WASHINGTON, DC (March 19, 2013) -- Americans with disabilities experience higher unemployment rates than the general population and those who are employed tend to hold low-paying jobs, work part-time and earn less than their counterparts, according to a new study released by the U.S. Census Bureau's American Community Survey (ACS).
Based on a new Disability Employment Tabulation, the ACS data show that between 2008 and 2010, individuals without disabilities were about three times more likely to be employed than Americans with disabilities.
Key findings included:
- Individuals with disabilities accounted for 9.4 million, or 6.0 percent, of the nation's civilian workforce
- The three most common occupations for men with disabilities were drivers/sales workers and truck drivers (246,000), janitors and building cleaners (217,000); and laborers and freight, stock, and material movers (171,000). For women, they were cashiers (195,000); secretaries and administrative assistants (189,000); and nursing, psychiatric and home health aides (172,000)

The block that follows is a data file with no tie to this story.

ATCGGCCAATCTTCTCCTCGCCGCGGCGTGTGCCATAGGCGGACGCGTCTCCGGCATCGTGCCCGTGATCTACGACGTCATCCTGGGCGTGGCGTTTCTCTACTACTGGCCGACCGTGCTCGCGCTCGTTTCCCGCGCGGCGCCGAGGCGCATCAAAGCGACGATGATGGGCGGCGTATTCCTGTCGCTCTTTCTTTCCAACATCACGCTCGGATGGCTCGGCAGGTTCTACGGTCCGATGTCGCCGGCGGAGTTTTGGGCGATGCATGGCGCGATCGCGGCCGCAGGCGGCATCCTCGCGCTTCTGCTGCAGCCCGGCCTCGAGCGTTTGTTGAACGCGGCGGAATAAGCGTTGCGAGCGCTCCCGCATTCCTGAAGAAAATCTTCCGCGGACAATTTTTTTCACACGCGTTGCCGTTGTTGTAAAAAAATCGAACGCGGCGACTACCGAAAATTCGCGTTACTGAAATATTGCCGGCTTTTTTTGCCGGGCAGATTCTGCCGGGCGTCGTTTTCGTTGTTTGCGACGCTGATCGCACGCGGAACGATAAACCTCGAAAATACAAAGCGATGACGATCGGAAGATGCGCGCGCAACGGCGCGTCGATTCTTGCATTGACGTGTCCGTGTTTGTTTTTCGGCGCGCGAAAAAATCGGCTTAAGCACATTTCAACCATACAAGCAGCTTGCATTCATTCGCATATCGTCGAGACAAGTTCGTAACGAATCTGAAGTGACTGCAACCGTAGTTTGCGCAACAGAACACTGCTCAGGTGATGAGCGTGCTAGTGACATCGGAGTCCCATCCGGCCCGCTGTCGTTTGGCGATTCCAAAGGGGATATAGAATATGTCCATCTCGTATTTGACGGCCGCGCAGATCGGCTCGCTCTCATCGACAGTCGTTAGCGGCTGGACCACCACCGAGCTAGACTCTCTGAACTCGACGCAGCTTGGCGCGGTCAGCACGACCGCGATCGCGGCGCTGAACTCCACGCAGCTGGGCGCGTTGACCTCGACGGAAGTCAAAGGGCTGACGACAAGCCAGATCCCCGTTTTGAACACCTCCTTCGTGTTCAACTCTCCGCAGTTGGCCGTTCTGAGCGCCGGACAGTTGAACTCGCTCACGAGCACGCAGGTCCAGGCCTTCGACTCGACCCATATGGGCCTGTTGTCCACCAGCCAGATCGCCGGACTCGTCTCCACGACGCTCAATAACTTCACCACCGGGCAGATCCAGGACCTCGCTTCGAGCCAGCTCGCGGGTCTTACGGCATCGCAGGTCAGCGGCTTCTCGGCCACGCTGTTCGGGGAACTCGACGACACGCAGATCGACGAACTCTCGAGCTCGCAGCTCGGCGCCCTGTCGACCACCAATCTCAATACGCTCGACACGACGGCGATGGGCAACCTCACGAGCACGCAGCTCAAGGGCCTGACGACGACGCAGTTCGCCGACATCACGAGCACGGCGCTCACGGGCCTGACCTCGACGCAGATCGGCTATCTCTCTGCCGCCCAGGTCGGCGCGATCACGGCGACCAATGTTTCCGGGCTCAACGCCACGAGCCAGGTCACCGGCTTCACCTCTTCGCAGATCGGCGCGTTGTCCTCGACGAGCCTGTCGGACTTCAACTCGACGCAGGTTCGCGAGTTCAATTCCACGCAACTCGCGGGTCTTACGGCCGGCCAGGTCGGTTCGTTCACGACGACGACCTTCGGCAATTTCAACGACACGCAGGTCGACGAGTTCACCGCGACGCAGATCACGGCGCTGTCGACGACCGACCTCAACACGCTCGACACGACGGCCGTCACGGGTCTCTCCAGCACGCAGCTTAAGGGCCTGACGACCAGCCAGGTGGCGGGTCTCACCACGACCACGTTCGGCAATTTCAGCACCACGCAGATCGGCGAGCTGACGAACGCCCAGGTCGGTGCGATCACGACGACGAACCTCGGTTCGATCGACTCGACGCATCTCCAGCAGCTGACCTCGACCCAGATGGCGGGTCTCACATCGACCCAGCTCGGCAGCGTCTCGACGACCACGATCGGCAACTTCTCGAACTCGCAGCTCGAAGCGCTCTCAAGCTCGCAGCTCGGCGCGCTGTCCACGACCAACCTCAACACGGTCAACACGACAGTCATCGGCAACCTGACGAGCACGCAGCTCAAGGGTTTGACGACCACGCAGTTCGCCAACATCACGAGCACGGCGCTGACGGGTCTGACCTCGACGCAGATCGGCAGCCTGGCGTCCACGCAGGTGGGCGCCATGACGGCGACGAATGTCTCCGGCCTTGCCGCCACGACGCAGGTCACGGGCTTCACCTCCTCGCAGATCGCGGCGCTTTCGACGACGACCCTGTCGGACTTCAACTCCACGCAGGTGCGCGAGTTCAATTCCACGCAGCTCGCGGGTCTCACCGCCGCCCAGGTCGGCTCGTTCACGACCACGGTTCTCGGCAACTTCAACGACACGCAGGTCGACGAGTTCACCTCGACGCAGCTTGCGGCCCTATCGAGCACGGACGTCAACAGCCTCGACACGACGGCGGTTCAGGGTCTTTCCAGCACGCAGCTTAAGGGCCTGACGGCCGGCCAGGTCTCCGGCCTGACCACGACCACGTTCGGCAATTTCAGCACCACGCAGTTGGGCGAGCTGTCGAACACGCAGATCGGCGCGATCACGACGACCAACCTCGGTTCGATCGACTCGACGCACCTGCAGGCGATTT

- More than half of all workers with a disability were concentrated in four occupation groups: service workers (18.2%); administrative support (15.1%), sales (10.4%) and management, business and finance (8.9%)
- Among occupations with 100,000 or more workers, dishwashers had the highest disability rate at 14.3 percent, followed by garbage and recycling collectors (12.7%), personal care aides (11.9%), and janitors and building cleaners (11.8%)
- More than half of workers with disabilities (52%) earned less than $25,000, compared with just 38 percent of workers with no disabilities; this translates into a 75 percent earnings gap between individuals with disabilities versus workers without disabilities
- 46 percent of workers with a disability worked full time, compared to 62 percent of workers without disabilities